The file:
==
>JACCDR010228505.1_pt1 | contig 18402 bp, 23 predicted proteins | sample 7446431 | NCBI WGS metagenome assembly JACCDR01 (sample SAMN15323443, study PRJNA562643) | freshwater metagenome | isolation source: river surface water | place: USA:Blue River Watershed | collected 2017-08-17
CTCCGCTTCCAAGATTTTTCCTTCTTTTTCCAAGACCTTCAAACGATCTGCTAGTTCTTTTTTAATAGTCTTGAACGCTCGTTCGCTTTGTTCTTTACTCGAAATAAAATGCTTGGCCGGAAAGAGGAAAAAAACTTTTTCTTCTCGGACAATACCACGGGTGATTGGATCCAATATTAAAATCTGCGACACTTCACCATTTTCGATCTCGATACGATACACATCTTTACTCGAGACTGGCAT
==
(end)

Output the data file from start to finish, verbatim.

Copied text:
>JACCDR010228505.1_pt1 | contig 18402 bp, 23 predicted proteins | sample 7446431 | NCBI WGS metagenome assembly JACCDR01 (sample SAMN15323443, study PRJNA562643) | freshwater metagenome | isolation source: river surface water | place: USA:Blue River Watershed | collected 2017-08-17
CTCCGCTTCCAAGATTTTTCCTTCTTTTTCCAAGACCTTCAAACGATCTGCTAGTTCTTTTTTAATAGTCTTGAACGCTCGTTCGCTTTGTTCTTTACTCGAAATAAAATGCTTGGCCGGAAAGAGGAAAAAAACTTTTTCTTCTCGGACAATACCACGGGTGATTGGATCCAATATTAAAATCTGCGACACTTCACCATTTTCGATCTCGATACGATACACATCTTTACTCGAGACTGGCAT